Posters in favor of yes and no for the Irish referendum on abortion, in a photo taken on May 12, 2018 in Dublin.
After approving homosexual marriage three years ago, the Irish vote this Friday in a referendum if they liberalize abortion, in a plebiscite that will measure the Catholic Church’s ascendancy over the country.
The voters will decide specifically if they repeal the eighth amendment to the constitution, which prohibits abortion in all cases, except in the case of danger to the life of the mother.
The polling stations opened at 07h00 local (06H00 GMT) and will close at 22H00 (21H00 GMT). The counting of the votes will be done on Saturday and it is expected to know the results that same night.
The latest polls give a slight advantage to supporters of the yes, but this has been reduced in some surveys and one in six people remains undecided.
Sample of interest, more than 118,000 citizens requested this year to register in the electoral census.
Irish abortions in England and Wales
Ireland was until recently a feud of the Catholic Church, for historical and also political reasons, related to its secular confrontation with Anglican England. The country gained independence from the United Kingdom at the beginning of the 20th century.
However, the scandal of sexual abuse of children by clergy, among others, has weakened their position.
Abortion is punishable by up to 14 years in prison, even if the pregnancy is the result of rape or incest, and is only allowed if the life of the mother is in danger.
– Free abortion? –
Passengers pass in front of posters in favor of yes and no to abortion, on May 24, 2018 in Dublin
If the yes is imposed, the government of Leo Varadkar has already prepared a change in the laws that would allow free abortion during the first twelve weeks of pregnancy and, in some circumstances, during the first six months.
Prime Minister Varadkar, who advocates liberalizing abortion, appealed on Thursday to vote, calling the referendum a „one-time opportunity in a generation“ and warning that there will not be another referendum, whatever the outcome, in an interview on Newstalk radio.
Varadkar recalled that since the constitutional amendment prohibiting abortion was introduced, decided in a referendum in 1983, „170,000 women went abroad to abort.“
In 2013, it was decided that women whose lives were in danger due to pregnancy could interrupt it, following the scandal caused by the death of Savita Halappanavar, who died when he was denied an abortion.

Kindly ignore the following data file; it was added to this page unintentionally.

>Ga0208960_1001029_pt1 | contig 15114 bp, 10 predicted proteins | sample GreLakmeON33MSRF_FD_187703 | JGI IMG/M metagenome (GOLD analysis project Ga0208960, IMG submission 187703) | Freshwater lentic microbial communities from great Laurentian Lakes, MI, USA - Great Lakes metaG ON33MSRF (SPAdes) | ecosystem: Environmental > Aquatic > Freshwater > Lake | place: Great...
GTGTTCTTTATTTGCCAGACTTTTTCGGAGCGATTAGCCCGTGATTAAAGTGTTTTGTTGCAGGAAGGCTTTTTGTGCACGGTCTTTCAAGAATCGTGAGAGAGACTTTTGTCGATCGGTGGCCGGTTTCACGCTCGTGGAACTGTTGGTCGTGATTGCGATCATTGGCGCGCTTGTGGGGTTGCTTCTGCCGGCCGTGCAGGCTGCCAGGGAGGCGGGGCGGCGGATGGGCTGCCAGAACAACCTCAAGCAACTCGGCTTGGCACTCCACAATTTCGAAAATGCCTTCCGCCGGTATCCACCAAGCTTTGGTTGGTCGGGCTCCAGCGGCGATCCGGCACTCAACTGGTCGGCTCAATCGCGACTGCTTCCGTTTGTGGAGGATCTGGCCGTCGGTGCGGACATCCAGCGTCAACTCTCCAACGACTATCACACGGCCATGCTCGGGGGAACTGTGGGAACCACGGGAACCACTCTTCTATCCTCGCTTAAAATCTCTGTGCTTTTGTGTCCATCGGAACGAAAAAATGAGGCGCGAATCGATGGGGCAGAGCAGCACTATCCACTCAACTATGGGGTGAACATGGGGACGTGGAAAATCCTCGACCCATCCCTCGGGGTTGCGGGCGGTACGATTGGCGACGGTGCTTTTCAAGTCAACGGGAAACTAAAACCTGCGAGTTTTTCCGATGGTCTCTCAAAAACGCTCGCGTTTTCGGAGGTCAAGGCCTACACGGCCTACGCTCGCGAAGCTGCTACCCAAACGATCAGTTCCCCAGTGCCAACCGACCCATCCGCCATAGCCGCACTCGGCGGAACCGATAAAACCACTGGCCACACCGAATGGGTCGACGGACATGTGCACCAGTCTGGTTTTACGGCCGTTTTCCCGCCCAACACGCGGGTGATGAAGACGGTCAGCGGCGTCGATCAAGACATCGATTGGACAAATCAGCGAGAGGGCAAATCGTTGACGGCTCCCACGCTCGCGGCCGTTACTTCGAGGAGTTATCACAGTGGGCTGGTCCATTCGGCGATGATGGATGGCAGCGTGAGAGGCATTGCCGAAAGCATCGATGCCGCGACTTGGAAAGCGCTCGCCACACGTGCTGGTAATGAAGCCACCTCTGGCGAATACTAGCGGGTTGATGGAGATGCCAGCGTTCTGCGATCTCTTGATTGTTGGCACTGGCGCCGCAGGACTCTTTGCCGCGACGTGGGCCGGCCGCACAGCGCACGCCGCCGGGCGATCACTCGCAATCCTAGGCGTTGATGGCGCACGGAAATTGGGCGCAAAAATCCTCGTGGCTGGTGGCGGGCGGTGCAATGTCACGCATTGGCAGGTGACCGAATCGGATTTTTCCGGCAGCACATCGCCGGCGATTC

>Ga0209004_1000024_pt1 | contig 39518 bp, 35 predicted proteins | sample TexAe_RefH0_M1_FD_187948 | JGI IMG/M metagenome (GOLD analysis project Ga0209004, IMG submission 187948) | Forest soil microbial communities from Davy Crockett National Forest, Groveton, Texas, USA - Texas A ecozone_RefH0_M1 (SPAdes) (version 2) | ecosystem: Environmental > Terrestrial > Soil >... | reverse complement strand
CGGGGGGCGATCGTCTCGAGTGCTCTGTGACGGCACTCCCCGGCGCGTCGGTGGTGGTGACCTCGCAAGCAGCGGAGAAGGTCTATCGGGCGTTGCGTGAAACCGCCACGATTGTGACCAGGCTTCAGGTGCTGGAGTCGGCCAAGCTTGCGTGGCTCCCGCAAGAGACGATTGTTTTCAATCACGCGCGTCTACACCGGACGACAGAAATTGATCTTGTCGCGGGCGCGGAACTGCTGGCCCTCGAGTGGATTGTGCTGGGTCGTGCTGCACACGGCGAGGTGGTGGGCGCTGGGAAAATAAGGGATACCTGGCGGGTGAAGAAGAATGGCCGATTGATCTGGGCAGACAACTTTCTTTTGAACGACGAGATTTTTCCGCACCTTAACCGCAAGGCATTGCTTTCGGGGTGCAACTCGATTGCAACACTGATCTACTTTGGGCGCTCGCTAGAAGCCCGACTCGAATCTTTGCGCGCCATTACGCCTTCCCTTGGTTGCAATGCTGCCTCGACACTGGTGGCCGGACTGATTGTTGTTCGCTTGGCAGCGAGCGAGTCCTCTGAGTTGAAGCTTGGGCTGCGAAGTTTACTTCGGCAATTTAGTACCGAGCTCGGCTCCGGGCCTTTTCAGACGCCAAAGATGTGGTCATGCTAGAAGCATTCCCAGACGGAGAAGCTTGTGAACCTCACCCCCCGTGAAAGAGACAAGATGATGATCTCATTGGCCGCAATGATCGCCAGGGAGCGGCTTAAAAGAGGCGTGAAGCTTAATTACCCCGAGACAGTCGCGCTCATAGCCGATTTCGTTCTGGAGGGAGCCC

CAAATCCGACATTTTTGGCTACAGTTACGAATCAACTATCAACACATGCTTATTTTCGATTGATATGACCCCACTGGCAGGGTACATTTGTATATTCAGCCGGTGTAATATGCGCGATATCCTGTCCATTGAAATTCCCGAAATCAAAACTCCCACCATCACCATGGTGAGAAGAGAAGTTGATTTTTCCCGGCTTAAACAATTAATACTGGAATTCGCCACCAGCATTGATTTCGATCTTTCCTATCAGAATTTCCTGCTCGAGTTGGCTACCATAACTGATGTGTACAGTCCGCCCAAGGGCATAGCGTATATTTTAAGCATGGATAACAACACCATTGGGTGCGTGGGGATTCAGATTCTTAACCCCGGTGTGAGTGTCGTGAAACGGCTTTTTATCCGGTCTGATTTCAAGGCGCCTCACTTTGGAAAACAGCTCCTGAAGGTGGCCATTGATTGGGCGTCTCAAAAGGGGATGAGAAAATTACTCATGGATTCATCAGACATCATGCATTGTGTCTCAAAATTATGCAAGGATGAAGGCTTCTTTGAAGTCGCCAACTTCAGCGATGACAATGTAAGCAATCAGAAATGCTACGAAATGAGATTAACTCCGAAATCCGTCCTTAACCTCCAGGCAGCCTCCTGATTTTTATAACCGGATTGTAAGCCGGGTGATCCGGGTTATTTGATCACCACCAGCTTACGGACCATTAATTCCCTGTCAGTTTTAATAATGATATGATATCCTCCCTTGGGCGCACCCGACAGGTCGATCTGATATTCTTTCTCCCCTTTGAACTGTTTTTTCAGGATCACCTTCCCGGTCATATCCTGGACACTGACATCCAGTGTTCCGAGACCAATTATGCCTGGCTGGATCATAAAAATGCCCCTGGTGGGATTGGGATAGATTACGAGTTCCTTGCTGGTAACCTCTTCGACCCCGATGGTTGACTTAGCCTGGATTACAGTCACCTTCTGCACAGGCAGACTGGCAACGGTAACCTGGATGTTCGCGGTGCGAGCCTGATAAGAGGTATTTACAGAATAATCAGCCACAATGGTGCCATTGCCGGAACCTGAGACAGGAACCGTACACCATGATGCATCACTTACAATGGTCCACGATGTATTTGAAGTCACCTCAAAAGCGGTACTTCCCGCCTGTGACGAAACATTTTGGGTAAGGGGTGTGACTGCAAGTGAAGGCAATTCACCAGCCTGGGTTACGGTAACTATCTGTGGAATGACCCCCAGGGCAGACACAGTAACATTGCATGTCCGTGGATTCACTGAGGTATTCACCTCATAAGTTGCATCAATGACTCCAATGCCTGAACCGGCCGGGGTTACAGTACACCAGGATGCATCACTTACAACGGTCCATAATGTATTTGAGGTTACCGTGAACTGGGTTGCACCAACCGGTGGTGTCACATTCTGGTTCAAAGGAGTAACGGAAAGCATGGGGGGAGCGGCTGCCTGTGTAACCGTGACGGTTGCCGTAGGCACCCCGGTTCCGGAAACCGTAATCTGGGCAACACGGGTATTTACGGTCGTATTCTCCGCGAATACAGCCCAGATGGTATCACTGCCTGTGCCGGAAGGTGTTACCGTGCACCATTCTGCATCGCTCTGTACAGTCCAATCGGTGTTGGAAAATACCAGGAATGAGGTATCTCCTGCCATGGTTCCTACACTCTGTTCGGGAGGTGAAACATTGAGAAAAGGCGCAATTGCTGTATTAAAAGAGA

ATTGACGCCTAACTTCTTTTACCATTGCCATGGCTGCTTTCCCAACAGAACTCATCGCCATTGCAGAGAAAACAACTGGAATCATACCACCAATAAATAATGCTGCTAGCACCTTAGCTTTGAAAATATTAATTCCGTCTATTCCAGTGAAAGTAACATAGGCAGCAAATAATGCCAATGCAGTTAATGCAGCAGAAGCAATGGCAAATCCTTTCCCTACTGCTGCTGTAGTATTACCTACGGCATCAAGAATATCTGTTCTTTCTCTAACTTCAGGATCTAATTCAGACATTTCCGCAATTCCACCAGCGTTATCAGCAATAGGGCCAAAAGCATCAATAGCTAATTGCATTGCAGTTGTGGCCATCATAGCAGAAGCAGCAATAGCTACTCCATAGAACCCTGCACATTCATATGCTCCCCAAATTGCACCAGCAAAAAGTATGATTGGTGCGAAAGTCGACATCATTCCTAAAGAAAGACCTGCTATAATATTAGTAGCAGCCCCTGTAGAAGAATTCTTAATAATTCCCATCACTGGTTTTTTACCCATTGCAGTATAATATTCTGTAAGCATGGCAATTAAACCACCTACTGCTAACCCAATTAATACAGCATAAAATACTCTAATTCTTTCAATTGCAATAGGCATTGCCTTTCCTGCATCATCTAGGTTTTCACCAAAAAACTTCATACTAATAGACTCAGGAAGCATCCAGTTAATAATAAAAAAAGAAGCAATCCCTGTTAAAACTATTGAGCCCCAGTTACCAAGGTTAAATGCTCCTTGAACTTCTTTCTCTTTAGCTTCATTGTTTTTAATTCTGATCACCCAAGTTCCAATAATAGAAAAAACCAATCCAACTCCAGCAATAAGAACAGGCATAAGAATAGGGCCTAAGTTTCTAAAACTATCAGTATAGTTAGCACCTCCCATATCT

The idea of the new referendum gained momentum with the case of Amanda Mellet, who had to travel to the United Kingdom to abort after it was detected that the fetus was suffering a fatal anomaly and that she took her case to the UN.
Gavin Boyne, a 20-year philosophy student, explains that he owed his life to the abortion ban and that he was going to vote in favor of keeping the eighth amendment.
Her mother accidentally got pregnant and her parents decided to send her to England to have an abortion, but eventually they backed off.
A poster asking for a yes vote in Dublin, on May 13, 2018.
„My grandparents recognized that I was a unique human being, with a value, so they could not get me killed … If the eighth amendment had not existed in 1998, today I would not be here,“ he says.
In contrast, for Dubliner Ciara Grealy, 21, it makes no sense to „export women to other countries to do something they should be able to do here safely and legally.“
– Change of strategy –
„We have to put an end to this cruelty, we have had enough,“ Ailbhe Smyth, co-director of the platform Together for the Yes, which advocates liberalizing abortion, told AFP.
At the other extreme, Geraldine Martin, spokesperson for the Love the Two campaign, opposed the repeal, regretted that the government has not helped women with unwanted pregnancies.
A poster in favor of the no in Dublin, on May 13, 2018.
„At no time did the government hold these women’s hands to ask them: ‚How can I help you? How can I take your pressure so you do not feel so pushed to abort?'“
In the 12 remote islands of the Atlantic Ocean, they began voting on Thursday to ensure that ballot boxes arrive on time at the counting centers.
According to the 2016 census, 78% of the 3.7 million Irish people are Catholics, but attendance at Mass has fallen dramatically.
In the referendum three years ago on gay marriage, the Church adopted a much more visible and lost position, and in this has opted for a low profile, in a subject whose opinion is known to the whole world.